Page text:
Rose Vanderhoof, 78, Becomes Oldest Woman to Summit Mt. Rainier

Read more about the inspiring story of Rose Vanderhoof who, at age 78, became the oldest woman to summit Mt. Rainier on July 10, 2023.
Skye Michel Skye Michel
Associate Communications Manager
July 20, 2023
Rose Vanderhoof, 78, Becomes Oldest Woman to Summit Mt. Rainier
Rose Vanderhoof standing proud at the summit of Mt. Rainier.

On the morning of July 10, 2023, Rose Vanderhoof, 33-year Mountaineers member and avid outdoor enthusiast, became the oldest woman to summit Mt.Rainier at 78. She reached the summit with her son Chris Haugen, granddaughter Aleah Haugen, friend Mingrey Hildebrandt, and Mt. Tahoma Trails Association’s High Hut Manager Dr. Leyton Jump, who led the climb. This trip marked Rose’s ninth, and last, summit of Mt. Rainier. 

Climbing Mt. Rainier, known from immemorial time by the Puyallup Tribe as Tahoma, is a difficult endeavor at any age. The summit stands at 14,410 feet and takes most parties 2-3 days to climb round trip. About 50% of climbers reach the summit via the Disappointment Cleaver route, starting at Paradise and climbing around nine miles and 9,000 vertical feet to the summit. Only half are able to stand on its peak, making Rose’s feat all the more remarkable.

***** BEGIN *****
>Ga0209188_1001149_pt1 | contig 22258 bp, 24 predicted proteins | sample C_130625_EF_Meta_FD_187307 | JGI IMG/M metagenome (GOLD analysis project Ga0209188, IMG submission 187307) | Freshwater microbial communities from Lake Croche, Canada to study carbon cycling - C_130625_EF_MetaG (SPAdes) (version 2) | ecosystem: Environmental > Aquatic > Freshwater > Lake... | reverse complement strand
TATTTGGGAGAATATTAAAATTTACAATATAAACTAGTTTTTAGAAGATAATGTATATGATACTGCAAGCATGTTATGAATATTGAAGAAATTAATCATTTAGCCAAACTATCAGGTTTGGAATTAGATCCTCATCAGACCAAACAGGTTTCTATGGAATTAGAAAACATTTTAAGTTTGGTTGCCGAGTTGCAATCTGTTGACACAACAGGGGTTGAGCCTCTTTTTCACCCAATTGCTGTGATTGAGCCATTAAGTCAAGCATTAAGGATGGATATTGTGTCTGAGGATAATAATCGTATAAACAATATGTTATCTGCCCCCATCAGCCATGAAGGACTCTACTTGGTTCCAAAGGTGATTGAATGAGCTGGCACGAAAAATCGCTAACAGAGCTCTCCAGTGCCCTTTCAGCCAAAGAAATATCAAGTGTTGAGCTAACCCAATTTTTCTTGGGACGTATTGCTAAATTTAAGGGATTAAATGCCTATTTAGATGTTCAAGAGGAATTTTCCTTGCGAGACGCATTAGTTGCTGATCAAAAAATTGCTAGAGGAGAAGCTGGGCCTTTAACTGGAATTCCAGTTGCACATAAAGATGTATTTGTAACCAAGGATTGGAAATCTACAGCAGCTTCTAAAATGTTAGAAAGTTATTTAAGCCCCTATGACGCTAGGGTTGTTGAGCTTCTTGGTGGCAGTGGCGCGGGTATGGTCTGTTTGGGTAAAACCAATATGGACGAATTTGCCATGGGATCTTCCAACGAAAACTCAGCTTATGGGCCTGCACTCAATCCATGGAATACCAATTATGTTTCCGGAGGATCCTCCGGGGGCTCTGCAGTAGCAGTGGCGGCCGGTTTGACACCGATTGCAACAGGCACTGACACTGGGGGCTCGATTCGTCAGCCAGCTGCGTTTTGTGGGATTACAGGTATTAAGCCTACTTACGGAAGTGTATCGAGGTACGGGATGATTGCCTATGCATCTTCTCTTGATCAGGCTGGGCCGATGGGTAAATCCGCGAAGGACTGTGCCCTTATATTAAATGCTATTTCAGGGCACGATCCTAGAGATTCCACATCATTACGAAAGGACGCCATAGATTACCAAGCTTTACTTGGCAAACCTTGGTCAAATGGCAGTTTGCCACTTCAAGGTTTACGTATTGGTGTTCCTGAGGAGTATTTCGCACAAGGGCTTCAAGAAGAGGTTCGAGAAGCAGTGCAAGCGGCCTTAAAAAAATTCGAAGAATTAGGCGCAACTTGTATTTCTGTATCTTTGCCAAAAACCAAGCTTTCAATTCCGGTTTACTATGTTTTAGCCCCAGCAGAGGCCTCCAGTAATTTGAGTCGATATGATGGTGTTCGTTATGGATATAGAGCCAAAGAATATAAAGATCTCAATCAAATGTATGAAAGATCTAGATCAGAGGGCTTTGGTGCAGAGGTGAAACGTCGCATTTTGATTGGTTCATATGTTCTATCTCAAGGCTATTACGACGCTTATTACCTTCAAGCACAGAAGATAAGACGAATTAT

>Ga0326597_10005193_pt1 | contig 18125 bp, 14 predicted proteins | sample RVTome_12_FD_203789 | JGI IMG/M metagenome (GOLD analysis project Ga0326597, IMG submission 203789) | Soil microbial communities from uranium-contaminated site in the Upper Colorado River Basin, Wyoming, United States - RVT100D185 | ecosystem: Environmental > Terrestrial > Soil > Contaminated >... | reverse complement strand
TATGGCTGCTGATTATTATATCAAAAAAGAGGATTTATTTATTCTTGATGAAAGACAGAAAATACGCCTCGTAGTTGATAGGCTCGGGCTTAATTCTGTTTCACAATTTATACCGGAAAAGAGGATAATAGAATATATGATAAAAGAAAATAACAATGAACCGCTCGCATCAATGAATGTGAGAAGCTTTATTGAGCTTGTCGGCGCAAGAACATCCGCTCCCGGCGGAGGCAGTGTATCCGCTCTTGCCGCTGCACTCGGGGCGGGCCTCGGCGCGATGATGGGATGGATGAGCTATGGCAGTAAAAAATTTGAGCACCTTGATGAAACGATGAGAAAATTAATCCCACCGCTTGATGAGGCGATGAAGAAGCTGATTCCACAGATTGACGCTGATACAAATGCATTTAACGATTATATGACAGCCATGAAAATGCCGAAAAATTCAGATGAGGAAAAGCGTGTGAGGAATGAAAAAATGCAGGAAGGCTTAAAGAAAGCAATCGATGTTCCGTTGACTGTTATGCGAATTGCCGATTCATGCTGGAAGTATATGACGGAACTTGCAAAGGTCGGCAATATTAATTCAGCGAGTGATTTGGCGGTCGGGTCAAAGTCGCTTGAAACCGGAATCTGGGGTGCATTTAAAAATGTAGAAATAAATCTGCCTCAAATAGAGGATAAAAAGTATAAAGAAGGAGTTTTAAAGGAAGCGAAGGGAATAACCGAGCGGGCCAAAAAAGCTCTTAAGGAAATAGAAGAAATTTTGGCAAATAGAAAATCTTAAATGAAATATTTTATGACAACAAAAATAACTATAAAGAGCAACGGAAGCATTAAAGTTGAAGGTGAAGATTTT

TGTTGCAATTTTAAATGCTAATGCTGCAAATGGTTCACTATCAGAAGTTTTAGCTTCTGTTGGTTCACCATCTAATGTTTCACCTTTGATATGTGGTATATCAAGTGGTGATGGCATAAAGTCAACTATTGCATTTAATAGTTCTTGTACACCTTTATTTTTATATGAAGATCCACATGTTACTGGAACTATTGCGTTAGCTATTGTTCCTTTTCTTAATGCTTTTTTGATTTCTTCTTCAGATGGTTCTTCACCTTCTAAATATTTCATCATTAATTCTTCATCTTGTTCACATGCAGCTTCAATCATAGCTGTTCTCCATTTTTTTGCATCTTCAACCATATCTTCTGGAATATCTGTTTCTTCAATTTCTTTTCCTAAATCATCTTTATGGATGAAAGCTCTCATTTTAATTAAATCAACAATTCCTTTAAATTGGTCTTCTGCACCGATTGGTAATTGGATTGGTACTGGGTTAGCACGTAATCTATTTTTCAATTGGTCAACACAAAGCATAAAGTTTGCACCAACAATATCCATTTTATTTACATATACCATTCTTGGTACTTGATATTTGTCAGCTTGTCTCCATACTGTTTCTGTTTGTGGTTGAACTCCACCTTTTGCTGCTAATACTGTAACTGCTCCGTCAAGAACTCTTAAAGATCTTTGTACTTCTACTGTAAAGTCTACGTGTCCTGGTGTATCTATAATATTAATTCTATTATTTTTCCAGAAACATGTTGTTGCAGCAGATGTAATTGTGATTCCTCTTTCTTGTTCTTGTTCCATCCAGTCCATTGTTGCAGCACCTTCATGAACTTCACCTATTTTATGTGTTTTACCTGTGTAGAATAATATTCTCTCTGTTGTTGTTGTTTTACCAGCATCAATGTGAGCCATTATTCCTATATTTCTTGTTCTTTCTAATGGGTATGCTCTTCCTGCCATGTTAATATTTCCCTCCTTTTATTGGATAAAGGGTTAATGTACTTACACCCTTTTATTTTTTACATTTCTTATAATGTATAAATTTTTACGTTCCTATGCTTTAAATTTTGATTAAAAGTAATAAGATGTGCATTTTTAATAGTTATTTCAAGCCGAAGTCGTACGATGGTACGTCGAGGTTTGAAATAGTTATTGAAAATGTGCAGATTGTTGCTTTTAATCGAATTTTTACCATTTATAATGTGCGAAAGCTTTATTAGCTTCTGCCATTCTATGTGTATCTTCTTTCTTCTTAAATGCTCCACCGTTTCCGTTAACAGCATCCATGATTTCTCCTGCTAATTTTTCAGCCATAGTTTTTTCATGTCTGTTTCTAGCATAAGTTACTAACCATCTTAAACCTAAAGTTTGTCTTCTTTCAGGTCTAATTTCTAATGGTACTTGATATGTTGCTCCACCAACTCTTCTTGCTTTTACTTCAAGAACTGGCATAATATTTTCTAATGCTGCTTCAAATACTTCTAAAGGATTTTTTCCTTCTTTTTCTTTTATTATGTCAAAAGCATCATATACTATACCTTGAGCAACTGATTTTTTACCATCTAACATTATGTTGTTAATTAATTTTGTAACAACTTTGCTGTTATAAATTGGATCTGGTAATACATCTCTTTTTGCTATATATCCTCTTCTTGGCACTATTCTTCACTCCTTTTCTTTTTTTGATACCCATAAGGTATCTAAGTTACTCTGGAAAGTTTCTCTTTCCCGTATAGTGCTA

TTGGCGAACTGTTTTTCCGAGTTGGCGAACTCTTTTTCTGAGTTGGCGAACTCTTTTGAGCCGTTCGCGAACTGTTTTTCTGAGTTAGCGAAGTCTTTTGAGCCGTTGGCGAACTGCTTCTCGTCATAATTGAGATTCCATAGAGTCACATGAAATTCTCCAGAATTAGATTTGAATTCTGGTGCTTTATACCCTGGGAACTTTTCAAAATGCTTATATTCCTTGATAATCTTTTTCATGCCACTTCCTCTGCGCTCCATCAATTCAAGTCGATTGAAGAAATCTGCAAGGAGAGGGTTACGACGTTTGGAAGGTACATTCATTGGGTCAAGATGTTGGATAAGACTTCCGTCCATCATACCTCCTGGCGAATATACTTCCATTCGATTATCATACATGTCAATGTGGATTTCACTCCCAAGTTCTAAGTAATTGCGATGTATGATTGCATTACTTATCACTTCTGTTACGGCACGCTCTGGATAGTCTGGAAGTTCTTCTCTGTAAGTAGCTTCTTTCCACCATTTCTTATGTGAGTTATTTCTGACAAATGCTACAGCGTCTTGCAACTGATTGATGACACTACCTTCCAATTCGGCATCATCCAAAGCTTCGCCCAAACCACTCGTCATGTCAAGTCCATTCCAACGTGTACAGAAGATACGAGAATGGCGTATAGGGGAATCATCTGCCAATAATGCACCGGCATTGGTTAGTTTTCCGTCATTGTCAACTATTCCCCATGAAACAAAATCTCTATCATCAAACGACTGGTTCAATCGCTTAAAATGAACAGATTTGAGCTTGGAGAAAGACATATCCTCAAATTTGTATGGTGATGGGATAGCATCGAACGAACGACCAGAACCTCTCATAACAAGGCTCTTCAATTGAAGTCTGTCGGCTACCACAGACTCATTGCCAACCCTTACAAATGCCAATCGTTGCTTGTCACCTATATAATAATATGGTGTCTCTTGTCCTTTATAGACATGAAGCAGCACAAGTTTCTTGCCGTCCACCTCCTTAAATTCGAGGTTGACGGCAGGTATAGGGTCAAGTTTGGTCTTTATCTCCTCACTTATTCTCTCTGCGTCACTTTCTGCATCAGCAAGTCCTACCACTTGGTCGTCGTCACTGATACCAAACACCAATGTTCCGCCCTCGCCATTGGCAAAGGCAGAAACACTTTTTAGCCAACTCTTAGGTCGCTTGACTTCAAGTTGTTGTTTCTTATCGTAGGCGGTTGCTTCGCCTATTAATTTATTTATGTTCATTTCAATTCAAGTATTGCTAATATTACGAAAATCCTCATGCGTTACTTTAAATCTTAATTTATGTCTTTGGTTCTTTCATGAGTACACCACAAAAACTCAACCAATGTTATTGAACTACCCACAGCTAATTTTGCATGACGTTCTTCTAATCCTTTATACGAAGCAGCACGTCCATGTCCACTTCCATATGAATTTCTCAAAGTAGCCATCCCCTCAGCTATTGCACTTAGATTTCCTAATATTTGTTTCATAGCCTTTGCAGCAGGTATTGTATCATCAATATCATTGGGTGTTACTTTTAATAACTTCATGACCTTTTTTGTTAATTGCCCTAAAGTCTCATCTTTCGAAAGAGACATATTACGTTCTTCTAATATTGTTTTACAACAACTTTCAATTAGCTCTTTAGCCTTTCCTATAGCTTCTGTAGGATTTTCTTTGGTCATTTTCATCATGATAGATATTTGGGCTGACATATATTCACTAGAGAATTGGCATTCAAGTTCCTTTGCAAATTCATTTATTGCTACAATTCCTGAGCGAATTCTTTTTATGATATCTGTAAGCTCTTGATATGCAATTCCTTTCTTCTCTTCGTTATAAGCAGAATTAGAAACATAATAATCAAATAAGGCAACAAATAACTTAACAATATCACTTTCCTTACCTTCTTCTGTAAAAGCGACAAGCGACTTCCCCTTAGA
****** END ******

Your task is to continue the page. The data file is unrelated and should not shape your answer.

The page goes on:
Rose didn’t intend to break any records with this climb. Her highest priority was having a great time with her family and friends in the mountains, which is why she allotted four days for her group to get acclimated to the conditions and altitude. “I just wanted it to be a fun time for all of us.”

Rose’s close knit community of friends were eager to support her in any way possible. Six of the team’s friends helped lessen the load by carrying ropes, tents, and extra gear to the crew's first camp spot at Camp Muir (10,080 ft), an elevation gain of 4,640 feet, 8 miles round-trip. (They were also waiting at Camp Muir upon the group’s return with hugs, flower leis, and fresh arms to carry gear back down the mountain). Rose’s son, Chris, even made up a jingle, which they all sang “Rosie to the Top! And we won’t Stop!”   

Rose and her team were grateful for the help, knowing that the next day they’d have to carry most of their gear to Ingraham Flats at11,000 ft.

After an evening of subpar rest at Camp Muir, the summit team awoke the second day and began their journey to Ingraham Flats, experiencing a few showers and hailstorms along the way and losing a sleeping pad to the fierce wind. Along the way, Chris lost his crampon and had to enlist the help of climbers below to retrieve it. When they arrived at Ingraham, the hail and wind died down, the crew quickly pitched their tents, shared macaroni and cheese, and did their best to settle in for a 5pm bedtime. The wake up alarm was going off at 11pm.

At midnight, Rose and her team set out for the summit. Above, the headlamps of climbers were glowing, shining a guiding light on the path that lay ahead.